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El Paso herald. (El Paso, Tex.) 1901-1931, November 27, 1920, HOME EDITION, Image 11

Image and text provided by University of North Texas; Denton, TX

Persistent link: https://chroniclingamerica.loc.gov/lccn/sn88084272/1920-11-27/ed-1/seq-11/

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hter of the Innocents
' Three ltd & Mlf wSiM tM&tta eU to tie heart
aad reteerce America for these dairy spftf, Mt
afaSaWe k fteif ewn cttmtriel, that art vital to out
Mrriral asd to the rtbuUdrnf of theif phyikal wefl
fctkf.' "OiB rMrce wiH be ethaarfed k Jaassry.
"We asset not step awJi aad permit the spectre of
death, k ffce feranef lweer aad cold, to hisfit these
hilpleit oaet Ait wittier, yet we eamwt ceataae with
eetkelp, "Tiu j a cbarge oa eh Aaeric&a heart, tai Amer
ka tssaet f ai! k her sofckkade for these Me oc.
Twesij-tkee miitea daSira mail be raited wili
est tWay, ted rme&feerag tie n:tf heart job pat into
fte CMea for ReKef k Beigiem k the dark boars
of IMS, t toae to job again
From a Letter to The Literary Ufcesl
In immediate mponscthe following edUorid Was published in The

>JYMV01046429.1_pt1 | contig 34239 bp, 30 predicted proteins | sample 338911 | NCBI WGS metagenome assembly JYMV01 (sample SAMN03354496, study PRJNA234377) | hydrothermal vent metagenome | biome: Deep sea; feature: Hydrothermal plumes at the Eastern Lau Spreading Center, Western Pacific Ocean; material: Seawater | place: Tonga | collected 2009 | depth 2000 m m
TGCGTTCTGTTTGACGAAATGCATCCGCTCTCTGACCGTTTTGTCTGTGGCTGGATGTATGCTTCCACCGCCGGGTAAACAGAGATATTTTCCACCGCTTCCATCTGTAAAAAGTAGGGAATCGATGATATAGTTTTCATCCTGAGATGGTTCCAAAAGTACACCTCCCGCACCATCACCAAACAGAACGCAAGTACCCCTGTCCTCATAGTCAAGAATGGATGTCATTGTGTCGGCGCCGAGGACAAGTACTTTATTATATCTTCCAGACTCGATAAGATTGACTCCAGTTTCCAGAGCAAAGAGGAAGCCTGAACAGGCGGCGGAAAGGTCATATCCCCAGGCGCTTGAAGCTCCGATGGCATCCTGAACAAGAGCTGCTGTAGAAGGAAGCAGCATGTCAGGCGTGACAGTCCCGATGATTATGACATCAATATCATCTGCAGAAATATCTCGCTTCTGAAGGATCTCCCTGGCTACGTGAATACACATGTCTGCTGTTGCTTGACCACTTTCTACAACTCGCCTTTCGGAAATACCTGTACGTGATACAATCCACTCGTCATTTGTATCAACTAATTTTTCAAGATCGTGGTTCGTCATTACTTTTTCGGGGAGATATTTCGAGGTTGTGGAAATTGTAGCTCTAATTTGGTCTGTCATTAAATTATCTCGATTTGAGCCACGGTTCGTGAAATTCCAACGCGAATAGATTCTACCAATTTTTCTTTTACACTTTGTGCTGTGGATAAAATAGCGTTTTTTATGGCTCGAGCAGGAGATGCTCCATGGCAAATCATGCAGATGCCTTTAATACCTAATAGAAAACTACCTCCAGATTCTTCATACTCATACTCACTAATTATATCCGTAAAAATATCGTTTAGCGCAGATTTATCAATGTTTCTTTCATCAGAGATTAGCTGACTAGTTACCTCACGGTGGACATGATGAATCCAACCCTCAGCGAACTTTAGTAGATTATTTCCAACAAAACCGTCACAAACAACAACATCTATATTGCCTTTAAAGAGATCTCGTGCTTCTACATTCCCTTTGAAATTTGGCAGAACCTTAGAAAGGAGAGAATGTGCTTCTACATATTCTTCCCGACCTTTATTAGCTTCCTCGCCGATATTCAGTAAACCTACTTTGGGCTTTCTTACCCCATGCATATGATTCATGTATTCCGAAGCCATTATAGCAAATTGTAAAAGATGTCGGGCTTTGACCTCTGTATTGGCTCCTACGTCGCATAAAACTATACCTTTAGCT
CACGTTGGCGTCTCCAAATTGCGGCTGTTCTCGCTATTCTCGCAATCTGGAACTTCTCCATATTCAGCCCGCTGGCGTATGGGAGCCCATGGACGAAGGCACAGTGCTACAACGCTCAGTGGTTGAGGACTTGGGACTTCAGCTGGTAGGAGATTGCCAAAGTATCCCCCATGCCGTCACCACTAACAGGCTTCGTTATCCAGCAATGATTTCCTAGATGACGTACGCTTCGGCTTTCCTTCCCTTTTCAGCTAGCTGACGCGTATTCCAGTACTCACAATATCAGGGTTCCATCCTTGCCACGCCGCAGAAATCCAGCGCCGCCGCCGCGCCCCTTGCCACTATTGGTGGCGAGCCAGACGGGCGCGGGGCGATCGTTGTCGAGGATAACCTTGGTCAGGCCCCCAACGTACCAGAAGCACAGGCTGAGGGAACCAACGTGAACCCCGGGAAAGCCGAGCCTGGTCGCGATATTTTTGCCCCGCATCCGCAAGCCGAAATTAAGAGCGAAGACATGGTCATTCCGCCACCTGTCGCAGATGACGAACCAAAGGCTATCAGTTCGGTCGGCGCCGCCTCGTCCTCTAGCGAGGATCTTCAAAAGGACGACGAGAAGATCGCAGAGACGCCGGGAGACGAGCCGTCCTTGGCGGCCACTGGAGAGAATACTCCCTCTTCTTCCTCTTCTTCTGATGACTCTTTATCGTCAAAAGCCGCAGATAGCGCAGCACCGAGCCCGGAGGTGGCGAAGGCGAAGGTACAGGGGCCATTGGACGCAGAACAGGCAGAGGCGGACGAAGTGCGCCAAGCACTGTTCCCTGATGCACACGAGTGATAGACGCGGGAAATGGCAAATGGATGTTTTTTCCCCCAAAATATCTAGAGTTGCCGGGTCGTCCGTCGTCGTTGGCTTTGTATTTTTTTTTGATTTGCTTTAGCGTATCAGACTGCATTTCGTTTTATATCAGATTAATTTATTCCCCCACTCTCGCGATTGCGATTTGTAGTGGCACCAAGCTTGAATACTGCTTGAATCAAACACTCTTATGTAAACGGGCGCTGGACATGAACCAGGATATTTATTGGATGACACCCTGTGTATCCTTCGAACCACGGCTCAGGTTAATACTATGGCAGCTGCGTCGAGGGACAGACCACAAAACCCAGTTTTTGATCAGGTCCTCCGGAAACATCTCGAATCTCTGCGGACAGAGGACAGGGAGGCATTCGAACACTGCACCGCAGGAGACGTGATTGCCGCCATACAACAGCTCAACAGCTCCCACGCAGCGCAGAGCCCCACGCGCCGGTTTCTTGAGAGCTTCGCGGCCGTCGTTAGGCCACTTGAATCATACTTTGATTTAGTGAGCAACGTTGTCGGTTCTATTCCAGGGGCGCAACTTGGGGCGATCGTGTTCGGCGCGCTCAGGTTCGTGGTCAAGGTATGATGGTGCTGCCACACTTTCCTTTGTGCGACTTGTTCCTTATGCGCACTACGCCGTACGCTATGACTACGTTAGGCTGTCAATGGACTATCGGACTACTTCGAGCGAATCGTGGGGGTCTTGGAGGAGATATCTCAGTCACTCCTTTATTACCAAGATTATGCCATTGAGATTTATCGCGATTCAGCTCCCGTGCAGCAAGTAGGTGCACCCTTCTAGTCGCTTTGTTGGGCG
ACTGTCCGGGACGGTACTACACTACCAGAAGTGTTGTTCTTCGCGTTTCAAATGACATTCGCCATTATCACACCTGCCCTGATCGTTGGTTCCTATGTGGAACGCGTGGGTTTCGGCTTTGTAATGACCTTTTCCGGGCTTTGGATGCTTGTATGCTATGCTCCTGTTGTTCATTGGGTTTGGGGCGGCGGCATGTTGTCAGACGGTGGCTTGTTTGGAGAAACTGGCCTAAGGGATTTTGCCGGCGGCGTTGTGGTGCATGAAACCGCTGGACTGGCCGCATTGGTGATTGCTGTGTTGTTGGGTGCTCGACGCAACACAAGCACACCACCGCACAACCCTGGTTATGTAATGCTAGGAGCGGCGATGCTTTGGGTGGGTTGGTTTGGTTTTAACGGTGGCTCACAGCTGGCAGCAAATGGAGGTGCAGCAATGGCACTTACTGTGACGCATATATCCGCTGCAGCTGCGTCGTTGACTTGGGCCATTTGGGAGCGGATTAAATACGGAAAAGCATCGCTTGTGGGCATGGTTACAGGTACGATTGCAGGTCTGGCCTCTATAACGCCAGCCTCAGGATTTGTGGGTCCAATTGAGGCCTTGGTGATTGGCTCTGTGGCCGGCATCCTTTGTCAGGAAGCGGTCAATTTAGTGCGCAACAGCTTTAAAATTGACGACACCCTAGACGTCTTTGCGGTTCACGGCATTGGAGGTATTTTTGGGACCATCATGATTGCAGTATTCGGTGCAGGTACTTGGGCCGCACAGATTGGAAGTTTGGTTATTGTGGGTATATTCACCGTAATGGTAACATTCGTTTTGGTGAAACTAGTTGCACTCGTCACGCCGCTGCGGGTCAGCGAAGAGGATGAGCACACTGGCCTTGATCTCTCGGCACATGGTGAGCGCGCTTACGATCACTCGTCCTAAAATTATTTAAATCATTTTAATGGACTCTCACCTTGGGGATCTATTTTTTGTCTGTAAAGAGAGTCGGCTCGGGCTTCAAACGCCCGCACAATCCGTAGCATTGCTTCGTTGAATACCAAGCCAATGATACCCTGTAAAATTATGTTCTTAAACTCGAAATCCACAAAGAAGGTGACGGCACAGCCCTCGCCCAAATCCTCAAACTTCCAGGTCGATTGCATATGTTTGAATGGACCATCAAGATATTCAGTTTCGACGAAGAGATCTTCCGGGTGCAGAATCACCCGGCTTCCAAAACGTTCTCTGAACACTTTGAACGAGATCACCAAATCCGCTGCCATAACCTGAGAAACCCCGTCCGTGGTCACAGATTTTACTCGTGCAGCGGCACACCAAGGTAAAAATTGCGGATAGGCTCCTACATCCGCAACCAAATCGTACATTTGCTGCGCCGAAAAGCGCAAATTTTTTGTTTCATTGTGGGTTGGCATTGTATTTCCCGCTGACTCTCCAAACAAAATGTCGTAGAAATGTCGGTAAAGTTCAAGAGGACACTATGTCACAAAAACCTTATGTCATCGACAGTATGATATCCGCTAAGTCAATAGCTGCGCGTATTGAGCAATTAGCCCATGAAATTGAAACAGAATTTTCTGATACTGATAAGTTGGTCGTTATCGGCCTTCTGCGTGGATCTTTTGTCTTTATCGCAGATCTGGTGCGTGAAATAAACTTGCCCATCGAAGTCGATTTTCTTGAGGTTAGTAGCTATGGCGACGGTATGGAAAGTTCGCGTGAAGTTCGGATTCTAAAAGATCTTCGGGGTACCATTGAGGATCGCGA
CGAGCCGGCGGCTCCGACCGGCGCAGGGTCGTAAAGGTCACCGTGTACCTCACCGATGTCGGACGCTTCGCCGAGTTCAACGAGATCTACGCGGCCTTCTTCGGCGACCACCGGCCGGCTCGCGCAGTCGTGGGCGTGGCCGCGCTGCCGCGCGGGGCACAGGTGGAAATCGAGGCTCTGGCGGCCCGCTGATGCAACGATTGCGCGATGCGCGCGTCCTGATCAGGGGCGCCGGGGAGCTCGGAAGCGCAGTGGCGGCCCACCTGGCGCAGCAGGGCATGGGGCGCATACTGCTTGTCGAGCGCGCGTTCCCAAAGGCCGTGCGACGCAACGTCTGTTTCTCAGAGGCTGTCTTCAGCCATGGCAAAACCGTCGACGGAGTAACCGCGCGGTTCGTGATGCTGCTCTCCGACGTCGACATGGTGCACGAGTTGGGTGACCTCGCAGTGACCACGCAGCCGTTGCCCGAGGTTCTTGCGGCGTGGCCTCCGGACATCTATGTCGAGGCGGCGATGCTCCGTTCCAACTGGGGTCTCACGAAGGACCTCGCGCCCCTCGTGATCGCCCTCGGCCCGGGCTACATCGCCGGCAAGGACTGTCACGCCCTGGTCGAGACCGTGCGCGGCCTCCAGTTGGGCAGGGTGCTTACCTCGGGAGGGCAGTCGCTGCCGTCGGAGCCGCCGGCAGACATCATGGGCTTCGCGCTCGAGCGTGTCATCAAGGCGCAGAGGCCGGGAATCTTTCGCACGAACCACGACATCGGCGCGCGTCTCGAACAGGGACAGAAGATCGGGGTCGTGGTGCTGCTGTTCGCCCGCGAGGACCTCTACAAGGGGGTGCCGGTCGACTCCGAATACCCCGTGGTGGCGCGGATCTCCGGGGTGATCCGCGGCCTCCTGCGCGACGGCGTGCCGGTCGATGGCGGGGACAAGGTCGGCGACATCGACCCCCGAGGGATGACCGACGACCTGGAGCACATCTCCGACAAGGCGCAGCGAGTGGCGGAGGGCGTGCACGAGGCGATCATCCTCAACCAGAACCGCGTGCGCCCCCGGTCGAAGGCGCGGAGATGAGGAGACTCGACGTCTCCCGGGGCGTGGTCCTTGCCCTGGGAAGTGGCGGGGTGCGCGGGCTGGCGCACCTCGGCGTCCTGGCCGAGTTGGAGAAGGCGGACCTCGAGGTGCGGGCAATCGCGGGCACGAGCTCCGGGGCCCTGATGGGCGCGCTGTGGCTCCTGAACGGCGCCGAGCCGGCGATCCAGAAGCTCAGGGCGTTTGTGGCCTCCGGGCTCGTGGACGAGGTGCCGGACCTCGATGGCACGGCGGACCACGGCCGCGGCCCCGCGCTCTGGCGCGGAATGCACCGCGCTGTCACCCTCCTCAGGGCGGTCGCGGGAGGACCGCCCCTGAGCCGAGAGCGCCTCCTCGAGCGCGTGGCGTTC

Liteary Diged of Otiobtr SOlh:
nearly two thousand years ago, to save an man-T-:rJ
ttio mnro onfnincr sppitiprl to interfere with
lUllUj A -.AO " . , j
the material interests of a few people -of that period,
notably King Herod, who promptly decided to dispose
of this Interloper," and sent forth his soldiers with or
ders to Slav all the children of two years old and under.
Thus was consummated the most atrocious crime
aplnat innocent childhood ever committed up to that
mae. It has come down to us through all the ages m
song and story, and master painters' have pictured it on
marvelous canvases.
Today passing in review, as we look out through the
Window of our comfortable homes in this great and
Siapjy tend, are three and a half millions of helpless
irMdrem the innocent victims of the greatest war that
has ever afflicted humanity. It matters not, as we gaze
itt the direction of these children, that our eyes must
gtref ch across three thousand miies of ocean, we still
can see them and we still can hear them, if we Wish to
do o and we cannot help hearing the tragic appeal in
thiir voices and seeing their tiny arms stretched out to
tti and their searching eyes looking into our souls as
tbfr Sfty "Help us, or we perish." And if we fail to